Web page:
The Most Important Thing I Learned at Northern Voice Wasn’t Part of Any Session

If Northern Voice was only to be measured by the quality of its sessions, that would be enough. Hopefully they will post the recordings soon so that people who weren’t there can hear some of them, but it’s rare to go to a conference with so few duds.

If Northern Voice was only to be measured by the quality of the conversations had with others, friends old and new, that would be enough. It was so easy to ignore the A-listers, the B-listers and all the silly internecine drama they bring with them because the number of deep, engaging conversations to be had was simply astonishing.

But when a conference presents you with the chance for epiphany, all these other considerations seem to fade.

Sitting in a session on the Saturday morning, admittedly still slightly raw from the previous evenings’ festivities chez Casa Lamb-McPhee, I was browsing the conference aggregator page when I came across the first of a number of posts that triggered something in me (in the interests of these people’s privacy, I am not going to link directly to their sites; while they are on the open web, time and again at NV stories came up of people from different contexts linking to personal conversations and upsetting the blog owners. If you’re that interested, dig them out of my links).

The first was a woman who had endured much personal tragedy in her life over the last year and was using her blog as a space for recovery. The second was a site created by a husband and wife to document their love for each other and their children. It was this second that really set me off; maybe it’s because I also cry at weddings, but I found myself sitting in a room full of a hundred people with tears streaming down my face. Must have been odd if anyone was watching – typically wikis (the topic of the session) don’t evoke that kind of reaction. But I wasn’t in that space; instead, these pages had set off a landslide of emotion.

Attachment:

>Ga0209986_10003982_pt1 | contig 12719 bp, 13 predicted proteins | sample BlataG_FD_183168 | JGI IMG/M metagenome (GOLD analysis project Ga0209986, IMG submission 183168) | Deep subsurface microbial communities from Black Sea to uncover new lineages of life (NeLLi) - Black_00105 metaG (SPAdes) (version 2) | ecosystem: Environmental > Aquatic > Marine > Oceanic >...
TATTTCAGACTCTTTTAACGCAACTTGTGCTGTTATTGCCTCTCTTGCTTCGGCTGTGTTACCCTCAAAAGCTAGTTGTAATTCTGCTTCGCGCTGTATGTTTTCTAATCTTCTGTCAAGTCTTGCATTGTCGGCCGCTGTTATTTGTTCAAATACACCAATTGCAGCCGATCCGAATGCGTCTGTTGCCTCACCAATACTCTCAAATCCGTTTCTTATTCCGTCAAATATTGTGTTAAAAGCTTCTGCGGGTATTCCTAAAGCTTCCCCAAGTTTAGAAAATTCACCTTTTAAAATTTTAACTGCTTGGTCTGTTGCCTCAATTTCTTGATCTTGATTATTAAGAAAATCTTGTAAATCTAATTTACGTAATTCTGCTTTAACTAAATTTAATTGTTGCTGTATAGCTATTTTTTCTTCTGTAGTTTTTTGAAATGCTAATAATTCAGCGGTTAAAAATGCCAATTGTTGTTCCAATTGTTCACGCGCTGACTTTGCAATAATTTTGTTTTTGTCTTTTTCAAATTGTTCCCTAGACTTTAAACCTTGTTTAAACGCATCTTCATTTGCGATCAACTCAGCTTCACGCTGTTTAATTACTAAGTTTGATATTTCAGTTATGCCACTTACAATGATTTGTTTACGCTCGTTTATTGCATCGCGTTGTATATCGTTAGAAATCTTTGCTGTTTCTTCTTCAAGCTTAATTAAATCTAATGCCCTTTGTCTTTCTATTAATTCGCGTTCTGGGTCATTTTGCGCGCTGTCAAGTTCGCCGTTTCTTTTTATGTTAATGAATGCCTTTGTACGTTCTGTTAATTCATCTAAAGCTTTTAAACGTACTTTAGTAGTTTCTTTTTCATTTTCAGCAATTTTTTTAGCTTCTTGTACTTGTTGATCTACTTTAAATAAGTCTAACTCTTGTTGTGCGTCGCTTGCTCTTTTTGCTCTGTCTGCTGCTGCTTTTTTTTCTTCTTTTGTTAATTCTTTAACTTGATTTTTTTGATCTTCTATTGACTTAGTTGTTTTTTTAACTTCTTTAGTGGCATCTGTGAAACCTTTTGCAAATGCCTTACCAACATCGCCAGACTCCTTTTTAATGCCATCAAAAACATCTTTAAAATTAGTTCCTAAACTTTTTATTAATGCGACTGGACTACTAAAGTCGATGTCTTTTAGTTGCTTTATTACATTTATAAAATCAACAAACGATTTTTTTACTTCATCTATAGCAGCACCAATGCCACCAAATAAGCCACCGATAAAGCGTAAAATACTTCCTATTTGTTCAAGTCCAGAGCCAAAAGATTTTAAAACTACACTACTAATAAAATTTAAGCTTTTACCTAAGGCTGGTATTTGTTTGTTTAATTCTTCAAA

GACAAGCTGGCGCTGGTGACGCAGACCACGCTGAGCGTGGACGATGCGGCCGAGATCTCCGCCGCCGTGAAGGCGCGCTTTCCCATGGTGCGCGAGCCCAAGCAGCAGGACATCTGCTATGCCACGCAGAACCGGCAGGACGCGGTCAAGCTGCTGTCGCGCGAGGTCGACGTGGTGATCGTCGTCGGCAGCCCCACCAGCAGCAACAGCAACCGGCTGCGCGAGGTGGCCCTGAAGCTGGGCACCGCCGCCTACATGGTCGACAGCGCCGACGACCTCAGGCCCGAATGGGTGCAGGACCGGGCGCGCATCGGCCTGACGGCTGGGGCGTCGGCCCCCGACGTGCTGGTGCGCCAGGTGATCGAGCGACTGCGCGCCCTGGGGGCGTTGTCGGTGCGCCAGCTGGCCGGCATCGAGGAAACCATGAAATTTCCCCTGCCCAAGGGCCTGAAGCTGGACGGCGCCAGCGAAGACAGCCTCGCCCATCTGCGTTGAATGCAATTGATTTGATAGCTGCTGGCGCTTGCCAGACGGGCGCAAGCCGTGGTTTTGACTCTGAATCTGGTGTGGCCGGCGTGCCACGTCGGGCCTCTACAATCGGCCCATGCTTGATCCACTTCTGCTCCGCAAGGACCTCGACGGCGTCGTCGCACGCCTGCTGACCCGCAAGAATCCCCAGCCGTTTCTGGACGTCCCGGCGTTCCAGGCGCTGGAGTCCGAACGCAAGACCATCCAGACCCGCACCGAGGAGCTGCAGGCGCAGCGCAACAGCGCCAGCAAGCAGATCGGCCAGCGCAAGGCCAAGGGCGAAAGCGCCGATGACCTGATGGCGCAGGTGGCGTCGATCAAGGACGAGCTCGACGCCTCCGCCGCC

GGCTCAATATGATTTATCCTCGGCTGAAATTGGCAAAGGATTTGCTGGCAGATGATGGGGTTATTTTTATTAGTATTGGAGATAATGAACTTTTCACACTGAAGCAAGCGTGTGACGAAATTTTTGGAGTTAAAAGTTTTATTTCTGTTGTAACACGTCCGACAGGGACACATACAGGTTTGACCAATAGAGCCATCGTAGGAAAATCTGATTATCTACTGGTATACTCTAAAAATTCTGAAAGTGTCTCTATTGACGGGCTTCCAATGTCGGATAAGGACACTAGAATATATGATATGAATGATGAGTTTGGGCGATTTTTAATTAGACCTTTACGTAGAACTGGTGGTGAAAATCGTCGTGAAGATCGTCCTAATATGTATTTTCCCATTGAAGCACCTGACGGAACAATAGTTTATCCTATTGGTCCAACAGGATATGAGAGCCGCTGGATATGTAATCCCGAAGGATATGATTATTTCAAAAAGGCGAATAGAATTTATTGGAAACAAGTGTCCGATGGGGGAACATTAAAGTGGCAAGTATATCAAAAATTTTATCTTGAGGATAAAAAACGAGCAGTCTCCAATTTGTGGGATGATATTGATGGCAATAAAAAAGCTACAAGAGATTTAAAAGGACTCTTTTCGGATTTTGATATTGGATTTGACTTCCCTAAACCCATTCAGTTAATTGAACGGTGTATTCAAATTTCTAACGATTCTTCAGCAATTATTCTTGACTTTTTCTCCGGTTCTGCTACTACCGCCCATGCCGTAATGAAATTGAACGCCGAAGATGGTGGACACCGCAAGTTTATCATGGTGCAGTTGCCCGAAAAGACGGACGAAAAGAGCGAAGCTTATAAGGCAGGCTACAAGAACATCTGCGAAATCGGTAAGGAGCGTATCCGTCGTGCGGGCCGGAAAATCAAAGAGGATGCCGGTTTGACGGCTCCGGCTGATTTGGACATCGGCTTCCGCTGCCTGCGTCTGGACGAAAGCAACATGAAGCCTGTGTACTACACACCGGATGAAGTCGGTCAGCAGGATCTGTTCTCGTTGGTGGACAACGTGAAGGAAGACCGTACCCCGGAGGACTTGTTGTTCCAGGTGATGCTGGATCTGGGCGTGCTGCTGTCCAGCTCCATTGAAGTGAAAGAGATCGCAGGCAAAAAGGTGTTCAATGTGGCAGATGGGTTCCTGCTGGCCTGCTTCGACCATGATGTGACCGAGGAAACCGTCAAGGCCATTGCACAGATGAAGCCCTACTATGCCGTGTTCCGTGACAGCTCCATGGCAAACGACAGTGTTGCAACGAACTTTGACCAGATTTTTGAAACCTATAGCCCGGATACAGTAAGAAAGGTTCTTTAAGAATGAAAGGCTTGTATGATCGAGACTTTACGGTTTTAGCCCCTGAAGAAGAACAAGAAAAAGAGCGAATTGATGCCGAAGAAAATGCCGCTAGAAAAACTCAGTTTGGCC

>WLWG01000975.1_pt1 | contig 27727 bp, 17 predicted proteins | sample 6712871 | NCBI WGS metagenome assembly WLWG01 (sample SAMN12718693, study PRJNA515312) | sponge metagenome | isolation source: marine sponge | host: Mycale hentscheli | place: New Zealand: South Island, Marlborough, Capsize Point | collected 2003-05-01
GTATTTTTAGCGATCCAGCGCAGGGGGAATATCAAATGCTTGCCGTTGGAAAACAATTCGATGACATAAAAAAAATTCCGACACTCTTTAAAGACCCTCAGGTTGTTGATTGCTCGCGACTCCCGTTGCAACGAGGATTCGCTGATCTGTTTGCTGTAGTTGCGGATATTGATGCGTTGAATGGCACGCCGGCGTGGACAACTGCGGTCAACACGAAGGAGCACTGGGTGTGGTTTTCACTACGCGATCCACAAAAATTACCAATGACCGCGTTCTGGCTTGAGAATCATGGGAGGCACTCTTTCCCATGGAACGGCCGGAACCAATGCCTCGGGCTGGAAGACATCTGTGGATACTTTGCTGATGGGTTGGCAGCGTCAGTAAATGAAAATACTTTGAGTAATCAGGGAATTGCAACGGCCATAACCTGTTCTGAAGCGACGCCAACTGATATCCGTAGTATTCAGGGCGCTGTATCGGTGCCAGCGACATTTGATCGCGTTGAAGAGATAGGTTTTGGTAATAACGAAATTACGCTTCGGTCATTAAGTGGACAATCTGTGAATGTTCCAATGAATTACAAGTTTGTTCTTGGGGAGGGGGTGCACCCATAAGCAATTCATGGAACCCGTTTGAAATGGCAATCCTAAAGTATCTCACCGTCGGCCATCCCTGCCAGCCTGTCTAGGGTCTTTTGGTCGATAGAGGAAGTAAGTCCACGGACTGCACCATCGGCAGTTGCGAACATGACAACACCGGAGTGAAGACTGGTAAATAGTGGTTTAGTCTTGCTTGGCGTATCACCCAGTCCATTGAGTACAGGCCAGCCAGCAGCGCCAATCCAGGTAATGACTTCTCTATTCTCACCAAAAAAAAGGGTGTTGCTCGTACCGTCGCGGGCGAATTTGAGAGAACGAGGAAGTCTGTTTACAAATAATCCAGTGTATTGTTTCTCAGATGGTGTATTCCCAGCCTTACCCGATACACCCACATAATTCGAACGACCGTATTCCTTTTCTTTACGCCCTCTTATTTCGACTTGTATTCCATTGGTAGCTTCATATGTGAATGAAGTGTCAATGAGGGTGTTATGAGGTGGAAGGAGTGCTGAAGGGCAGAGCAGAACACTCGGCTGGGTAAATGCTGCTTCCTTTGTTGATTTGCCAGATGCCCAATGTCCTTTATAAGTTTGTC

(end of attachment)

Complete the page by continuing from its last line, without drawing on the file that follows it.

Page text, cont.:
I’ve long been an advocate for blogs and social software, argued that they allow people more authentic expressions of self and engagement. But that’s still largely been in the realm of the edublogoshpere and teaching and learning; I rarely read blogs for non-work reasons and while I feel I’ve made many social connections in addition to the intellectual ones, very few of them are what I would call deep emotional ones. It has always been a somewhat intellectual endeavor for me. Reading these pages blew that apart in a way little else had done; the love this couple felt for each other was tangible, palpable, visceral, and honest in a way that could not be denied. The other woman’s struggle to recover was honest and true, you could see how putting it on a blog was helping her to bypass the traps of self-deception. Any lingering doubts I had harbored about the potential depths of authentic expression held by blogs and the social web in general were blown to pieces.Even now, writing this, I am intellectualizing it when the truth is this caused me to feel in a way few things on the net ever had.

At this point I tried to pull myself together, but I fear I didn’t do much of a job; seeing the couple who had authored one of the sites sitting right in front of me I felt compelled to share with them how much it had moved me, which of course I wasn’t able to do without being overcome again! Hopefully I didn’t freak them out too much, though I won’t be too surprised when the restraining order barring me from future NV conferences shows up 😉

Lunch, immediately after this, brought a long walk to the restaurant during which I was lucky to talk this through with Keira, who helped me to process this “opening of my heart” as she called it, that had just occurred. Her help, along with another of many deep talks with Chris Lott, led me back in time for Nancy White’s afternoon session on communities, which in my newly “opened” state seemed to offer gift after gift. I will write more on this latter.